A Cool Reception to the Close of the Summit for Democracy

The Summit for Democracy organized by U.S. President Joe Biden ended on Dec. 10. Biden praised the accomplishments of the summit as “going to help seed the fertile ground for democracy to bloom around the world.” However, some U.S. experts say that without anything like a joint declaration between nations, the summit is little more than an academic exercise. Some also believe there is a risk that countries that were not invited may unite with China and Russia, who disagree with the summit’s goals.

Biden invited the leaders from 111 countries and regions. A criticism from the start of the summit was the invitation extended to leaders of authoritarian governments. In video messages from their countries, Filipino President Rodrigo Duterte stated that “freedom of speech and freedom of the press are fully enjoyed” in the Philippines, and Brazilian President Jair Bolsonaro boasted that “Brazil can be depended on in to strengthen world democracy.”

Biden expressed a hope that the second summit next year would be in person. According to the Biden administration, each nation will report on progress made following their agreed-upon efforts in one year. However, because there is no joint declaration binding the nations together, the summit may end after each nation gives its statement.

One of the aims of the summit is to keep China and Russia, which Biden refers to as “autocrats,” in check. Concerns were also shared on Dec. 10 that the rapid development of technologies like artificial intelligence work to the advantage of autocratic nations. There is a sense of danger in the U.S., as China uses surveillance and censorship technology to oppress minorities in the Xinjiang Uighur Autonomous Region and exports that technology to other autocracies.

There is deep-seated anxiety that democratic nations’ freedom of speech and online space is a weakness that autocracies could exploit with misinformation. Samantha Power, the administrator of the United States Agency for International Development, which is in charge of developmental assistance, said on Dec. 10, “Authoritarians learned that Big Data, social media control the internet, and artificial intelligence could make them even more powerful,” and announced a USAID plan to contribute $20 million (approximately 2.3 billion yen) for the next two years toward maintaining a secure digital environment. At the closing of the summit, the U.S. Treasury also announced sanctions banning investments in SenseTime, a Chinese company known for its development of facial recognition technology which aided in the oppression of minorities in Xinjiang.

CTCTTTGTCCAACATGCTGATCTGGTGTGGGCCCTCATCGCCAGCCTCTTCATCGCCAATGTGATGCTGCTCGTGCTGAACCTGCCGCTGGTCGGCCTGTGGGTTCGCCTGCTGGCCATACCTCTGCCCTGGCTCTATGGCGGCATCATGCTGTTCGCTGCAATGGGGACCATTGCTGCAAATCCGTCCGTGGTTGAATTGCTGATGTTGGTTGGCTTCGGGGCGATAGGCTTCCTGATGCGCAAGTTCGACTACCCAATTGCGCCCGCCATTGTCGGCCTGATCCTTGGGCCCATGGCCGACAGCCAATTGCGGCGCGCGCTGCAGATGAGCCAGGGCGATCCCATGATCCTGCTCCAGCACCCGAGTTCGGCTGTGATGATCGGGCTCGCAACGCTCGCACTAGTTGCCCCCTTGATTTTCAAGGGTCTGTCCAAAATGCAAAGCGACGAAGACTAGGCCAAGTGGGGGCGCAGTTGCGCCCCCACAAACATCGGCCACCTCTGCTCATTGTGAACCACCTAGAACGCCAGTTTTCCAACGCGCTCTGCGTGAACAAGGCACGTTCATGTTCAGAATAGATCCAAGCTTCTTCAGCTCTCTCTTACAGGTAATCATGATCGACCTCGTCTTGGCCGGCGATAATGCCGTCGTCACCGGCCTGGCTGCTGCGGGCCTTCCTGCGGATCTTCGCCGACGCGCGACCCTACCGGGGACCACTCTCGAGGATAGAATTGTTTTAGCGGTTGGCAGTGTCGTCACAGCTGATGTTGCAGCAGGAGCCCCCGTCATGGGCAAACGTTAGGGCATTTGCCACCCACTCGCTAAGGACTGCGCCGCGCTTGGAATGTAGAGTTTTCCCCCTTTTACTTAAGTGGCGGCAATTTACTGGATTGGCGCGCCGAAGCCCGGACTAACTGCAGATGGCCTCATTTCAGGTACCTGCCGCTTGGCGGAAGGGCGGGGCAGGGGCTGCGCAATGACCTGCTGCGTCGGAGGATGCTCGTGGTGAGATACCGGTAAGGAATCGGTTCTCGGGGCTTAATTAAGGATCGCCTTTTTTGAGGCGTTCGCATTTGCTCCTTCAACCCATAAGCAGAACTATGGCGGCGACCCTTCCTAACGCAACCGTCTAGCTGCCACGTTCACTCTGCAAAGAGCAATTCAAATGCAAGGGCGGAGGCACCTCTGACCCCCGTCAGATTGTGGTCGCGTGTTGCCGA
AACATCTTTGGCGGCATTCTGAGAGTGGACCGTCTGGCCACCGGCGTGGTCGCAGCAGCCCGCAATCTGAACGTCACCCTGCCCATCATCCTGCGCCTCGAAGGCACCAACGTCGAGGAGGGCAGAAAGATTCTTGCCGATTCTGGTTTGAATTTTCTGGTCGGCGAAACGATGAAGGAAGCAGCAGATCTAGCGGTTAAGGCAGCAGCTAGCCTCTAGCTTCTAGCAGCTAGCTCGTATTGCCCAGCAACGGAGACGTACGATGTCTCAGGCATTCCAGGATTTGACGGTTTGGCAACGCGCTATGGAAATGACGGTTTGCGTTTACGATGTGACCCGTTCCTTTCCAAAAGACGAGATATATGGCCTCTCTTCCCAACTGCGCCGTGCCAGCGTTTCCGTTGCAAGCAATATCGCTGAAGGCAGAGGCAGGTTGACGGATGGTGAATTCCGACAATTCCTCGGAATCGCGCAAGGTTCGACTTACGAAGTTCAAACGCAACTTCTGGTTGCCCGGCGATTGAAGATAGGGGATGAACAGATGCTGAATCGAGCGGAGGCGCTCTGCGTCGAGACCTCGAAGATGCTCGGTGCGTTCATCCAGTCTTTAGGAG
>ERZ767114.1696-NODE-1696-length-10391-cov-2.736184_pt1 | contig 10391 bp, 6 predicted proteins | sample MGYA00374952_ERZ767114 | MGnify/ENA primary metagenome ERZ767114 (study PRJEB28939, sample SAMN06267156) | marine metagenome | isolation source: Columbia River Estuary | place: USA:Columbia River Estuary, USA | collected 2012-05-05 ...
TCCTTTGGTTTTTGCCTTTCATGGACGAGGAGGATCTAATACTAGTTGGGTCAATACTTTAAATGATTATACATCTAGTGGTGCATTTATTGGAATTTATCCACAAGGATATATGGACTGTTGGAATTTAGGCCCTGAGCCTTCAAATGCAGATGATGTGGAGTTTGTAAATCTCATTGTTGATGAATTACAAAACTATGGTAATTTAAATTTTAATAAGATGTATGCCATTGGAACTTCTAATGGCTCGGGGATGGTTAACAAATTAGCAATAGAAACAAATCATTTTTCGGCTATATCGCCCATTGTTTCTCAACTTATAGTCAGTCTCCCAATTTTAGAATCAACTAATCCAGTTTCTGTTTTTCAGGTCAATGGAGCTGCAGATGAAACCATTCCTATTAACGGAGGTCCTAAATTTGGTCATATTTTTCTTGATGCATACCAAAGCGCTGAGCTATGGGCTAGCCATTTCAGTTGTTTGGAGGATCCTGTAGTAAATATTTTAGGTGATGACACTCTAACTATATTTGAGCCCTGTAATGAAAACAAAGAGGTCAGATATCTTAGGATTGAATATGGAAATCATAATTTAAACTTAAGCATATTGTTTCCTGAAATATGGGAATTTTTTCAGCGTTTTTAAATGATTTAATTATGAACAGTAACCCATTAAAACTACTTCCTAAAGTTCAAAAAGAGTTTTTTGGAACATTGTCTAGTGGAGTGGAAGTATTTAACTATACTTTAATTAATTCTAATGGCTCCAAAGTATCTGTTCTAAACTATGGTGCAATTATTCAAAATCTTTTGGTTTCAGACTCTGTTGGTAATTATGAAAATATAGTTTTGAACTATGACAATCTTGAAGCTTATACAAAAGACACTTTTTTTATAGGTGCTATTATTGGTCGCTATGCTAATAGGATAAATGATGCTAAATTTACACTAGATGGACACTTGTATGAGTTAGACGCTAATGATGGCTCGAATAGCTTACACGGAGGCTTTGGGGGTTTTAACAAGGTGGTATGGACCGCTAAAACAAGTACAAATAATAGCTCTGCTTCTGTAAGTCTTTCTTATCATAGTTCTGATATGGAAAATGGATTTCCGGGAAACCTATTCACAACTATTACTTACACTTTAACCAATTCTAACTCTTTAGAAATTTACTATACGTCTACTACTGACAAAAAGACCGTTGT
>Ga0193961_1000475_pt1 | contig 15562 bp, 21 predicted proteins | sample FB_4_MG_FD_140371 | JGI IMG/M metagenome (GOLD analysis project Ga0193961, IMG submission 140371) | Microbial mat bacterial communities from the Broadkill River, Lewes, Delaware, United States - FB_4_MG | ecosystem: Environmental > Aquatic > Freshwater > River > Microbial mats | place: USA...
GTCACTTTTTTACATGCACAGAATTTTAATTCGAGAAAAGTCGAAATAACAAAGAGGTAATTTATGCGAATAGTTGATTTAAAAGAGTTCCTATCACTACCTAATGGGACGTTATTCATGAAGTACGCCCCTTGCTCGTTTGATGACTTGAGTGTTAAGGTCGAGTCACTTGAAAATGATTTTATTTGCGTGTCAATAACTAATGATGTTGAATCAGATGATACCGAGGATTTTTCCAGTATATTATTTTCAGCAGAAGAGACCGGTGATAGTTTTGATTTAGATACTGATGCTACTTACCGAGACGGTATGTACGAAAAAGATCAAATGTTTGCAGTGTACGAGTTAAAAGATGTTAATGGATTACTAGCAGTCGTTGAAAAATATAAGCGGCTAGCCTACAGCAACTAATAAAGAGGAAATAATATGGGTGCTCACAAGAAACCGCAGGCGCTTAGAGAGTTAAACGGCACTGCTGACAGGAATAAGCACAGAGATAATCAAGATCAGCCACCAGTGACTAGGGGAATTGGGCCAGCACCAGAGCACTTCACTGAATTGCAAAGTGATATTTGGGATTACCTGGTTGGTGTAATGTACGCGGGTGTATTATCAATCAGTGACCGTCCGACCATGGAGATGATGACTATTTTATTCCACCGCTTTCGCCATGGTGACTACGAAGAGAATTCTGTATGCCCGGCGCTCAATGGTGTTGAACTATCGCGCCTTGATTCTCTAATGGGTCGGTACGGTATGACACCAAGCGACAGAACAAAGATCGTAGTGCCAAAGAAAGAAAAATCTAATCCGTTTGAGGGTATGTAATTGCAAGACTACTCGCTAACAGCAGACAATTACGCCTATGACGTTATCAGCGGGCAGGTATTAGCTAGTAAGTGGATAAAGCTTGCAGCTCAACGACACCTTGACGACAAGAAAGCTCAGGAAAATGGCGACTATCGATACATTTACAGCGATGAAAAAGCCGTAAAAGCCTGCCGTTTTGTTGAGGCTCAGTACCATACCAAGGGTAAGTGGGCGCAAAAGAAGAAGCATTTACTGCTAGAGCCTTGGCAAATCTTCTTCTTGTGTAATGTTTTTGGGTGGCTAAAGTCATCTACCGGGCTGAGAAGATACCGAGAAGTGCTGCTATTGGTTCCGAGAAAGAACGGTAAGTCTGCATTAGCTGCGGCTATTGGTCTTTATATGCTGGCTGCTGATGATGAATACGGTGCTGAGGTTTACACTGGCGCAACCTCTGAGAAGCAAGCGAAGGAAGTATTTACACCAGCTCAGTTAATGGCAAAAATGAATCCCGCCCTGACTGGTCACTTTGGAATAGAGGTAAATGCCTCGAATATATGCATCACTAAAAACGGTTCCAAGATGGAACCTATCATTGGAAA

At the summit, the Biden administration intended to create a loose “coalition of the willing” against both China and Russia. Because democracy was the cause, not only were China and Russia excluded but countries such as Saudi Arabia, and the majority of Middle Eastern countries as well. This selection of countries raised concerns that it would “force countries to make a choice [of which faction to join] … that’s a very risky game,” said Marlene Laruelle of The George Washington University.

In fact, Pakistan, which is strengthening its ties with China, was completely absent from the summit. For those that were not invited, not only China and Russia, but Hungary and others are also resisting closer relations with the U.S. Other nations not invited by the United States may find common ground and intensify their mutual cooperation.

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